With Halloween just two days away, what better time to talk about death…death records, that is. They are the last of the vital records; the last remaining to be discussed here and the last our relatives leave behind. Though it may seem a bit morbid, there is actually a lot to be learned in discovering our ancestors death records.
As always, this article will focus on death records in the state of Indiana. Though many of the basics discussed will ring true across the country, the specifics will differ greatly. For information pertaining to death records in other states, contact that state’s Department of Health.
About Death Records in Indiana
Indiana law did not require deaths to be reported to the State Board of Health until 1900. Deaths that occurred between 1882 and 1900 were recorded with the county health departments, and most deaths before 1882 were not recorded by any governing body.
Accessing Death Records
The rules and methods for accessing death records are the same as those for birth records. Keep in mind that if you do not meet the relationship restrictions, or you are seeking records for your great-grandparents or earlier, there is an exception that allows you to access the records, as long as the record is at least 75 years old. In order to access these records you must present your own primary documentation plus proof that the person you’re researching has passed away. For more information, you can contact the health department in the county where the death occurred. (See a list of contact information.)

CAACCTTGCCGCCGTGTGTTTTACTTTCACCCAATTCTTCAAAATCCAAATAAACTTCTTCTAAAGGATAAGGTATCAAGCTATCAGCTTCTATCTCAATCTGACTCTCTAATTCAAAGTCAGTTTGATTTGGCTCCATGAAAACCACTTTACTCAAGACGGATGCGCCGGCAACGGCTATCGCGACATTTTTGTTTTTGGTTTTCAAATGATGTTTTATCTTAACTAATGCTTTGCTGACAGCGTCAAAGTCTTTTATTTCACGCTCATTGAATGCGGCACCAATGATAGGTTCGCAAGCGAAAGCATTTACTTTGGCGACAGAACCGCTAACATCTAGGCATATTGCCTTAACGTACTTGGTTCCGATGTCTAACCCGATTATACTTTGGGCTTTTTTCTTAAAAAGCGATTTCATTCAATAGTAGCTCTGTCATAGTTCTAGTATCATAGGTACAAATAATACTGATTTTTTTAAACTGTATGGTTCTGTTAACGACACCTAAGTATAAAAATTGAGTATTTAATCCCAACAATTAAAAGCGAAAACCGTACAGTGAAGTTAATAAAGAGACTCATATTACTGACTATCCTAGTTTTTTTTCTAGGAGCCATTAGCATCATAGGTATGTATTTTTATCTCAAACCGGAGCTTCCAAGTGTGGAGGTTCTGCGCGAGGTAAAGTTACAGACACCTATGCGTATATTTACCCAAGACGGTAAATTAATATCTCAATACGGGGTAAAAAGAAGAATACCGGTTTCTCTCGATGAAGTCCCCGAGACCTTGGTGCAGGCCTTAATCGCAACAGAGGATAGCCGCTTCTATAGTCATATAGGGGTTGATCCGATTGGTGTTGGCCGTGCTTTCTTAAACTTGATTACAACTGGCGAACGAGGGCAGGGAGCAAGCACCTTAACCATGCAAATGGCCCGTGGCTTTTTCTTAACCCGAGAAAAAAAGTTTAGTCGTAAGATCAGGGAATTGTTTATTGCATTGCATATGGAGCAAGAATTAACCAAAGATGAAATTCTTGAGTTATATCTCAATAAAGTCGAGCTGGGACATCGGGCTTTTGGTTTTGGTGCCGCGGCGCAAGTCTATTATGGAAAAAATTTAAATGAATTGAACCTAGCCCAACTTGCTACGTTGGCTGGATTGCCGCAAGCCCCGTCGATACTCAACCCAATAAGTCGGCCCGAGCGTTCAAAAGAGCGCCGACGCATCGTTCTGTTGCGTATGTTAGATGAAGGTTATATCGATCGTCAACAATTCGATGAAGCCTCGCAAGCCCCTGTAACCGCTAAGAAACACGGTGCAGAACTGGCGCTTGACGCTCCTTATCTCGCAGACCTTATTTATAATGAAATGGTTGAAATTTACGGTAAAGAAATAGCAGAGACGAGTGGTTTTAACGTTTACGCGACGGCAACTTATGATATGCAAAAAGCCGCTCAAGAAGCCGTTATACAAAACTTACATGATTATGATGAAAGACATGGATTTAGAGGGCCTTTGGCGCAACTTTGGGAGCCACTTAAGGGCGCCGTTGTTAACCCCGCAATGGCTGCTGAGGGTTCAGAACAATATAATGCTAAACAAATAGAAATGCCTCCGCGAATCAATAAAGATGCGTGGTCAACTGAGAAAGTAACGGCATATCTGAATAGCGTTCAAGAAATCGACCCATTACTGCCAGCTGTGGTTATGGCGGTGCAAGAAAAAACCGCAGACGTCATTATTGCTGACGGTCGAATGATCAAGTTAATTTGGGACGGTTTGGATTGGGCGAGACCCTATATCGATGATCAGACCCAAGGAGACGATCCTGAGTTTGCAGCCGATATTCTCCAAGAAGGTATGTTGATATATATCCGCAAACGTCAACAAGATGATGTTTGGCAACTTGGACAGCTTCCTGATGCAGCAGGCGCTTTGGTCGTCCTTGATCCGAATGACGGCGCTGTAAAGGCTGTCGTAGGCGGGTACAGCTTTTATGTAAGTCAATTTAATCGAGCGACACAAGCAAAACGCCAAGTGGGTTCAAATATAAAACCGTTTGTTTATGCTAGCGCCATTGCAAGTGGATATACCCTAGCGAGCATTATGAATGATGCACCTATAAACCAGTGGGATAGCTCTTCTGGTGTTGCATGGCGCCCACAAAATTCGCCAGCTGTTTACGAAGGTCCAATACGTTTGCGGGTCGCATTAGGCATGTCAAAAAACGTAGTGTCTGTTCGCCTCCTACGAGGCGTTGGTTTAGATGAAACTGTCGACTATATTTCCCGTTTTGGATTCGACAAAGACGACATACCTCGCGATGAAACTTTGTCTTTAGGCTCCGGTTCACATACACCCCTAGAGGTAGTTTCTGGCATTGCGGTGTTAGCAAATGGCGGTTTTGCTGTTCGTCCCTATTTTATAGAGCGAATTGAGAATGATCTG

What You’ll Find
A person’s death record can provide you with a great deal of helpful information, including the individual’s
- date and place of birth
- date and place of death
- cause of death
- marital status
- date and place of burial
In addition, it often gives the full names and birth places of both parents. This is particularly important for those individuals for whom no birth record is available, as the death record may be the only official record that contains the details of their birth.
Using a Death Index
As with birth and marriage indices, indices of death records can serve either as a replacement for an official record when an official record cannot be located or as a tool to help narrow your search for an official record. There are several death indices worth mentioning.
The index of births created by the Works Projects Administration that was discussed in an earlier post also included deaths. It can be accessed in print at the Indiana State Library or in part via Ancestry.com (available for free at several area libraries).
There is also an index of Pre-1882 death records compiled by Dawne Slater-Putt, CG, from multiple secondary sources. It is available online through the Allen County Public Library’s Genealogy Center.
Finally, this article would not be complete without mentioning the Social Security Death Index (SSDI). The SSDI is generated from the Death Master File of the United States Social Security Administration. Most of the deaths recorded in the SSDI occurred after 1962, when the Death Master File was first maintained via computer. Despite some controversy regarding the availability of sensitive information and concerns about identity theft, the SSDI remains an invaluable resource for genealogists and family historians. It can be accessed for free via several online sources, including FamilySearch.org.
A Few Tips
- Obviously, it helps to know the specific information regarding the place and date of your ancestor’s death before attempting to obtain a certified death record. If you do not have this information, don’t give up! There are plenty of other ways to find it, including obituaries, cemeteries, and church records, all of which we’ll discuss in future posts.
- If you are using an index, keep in mind that your are dealing with a secondary source and that the information it contains may have errors. Even the SSDI is known to contain errors, so make sure to verify your findings with additional sources whenever possible.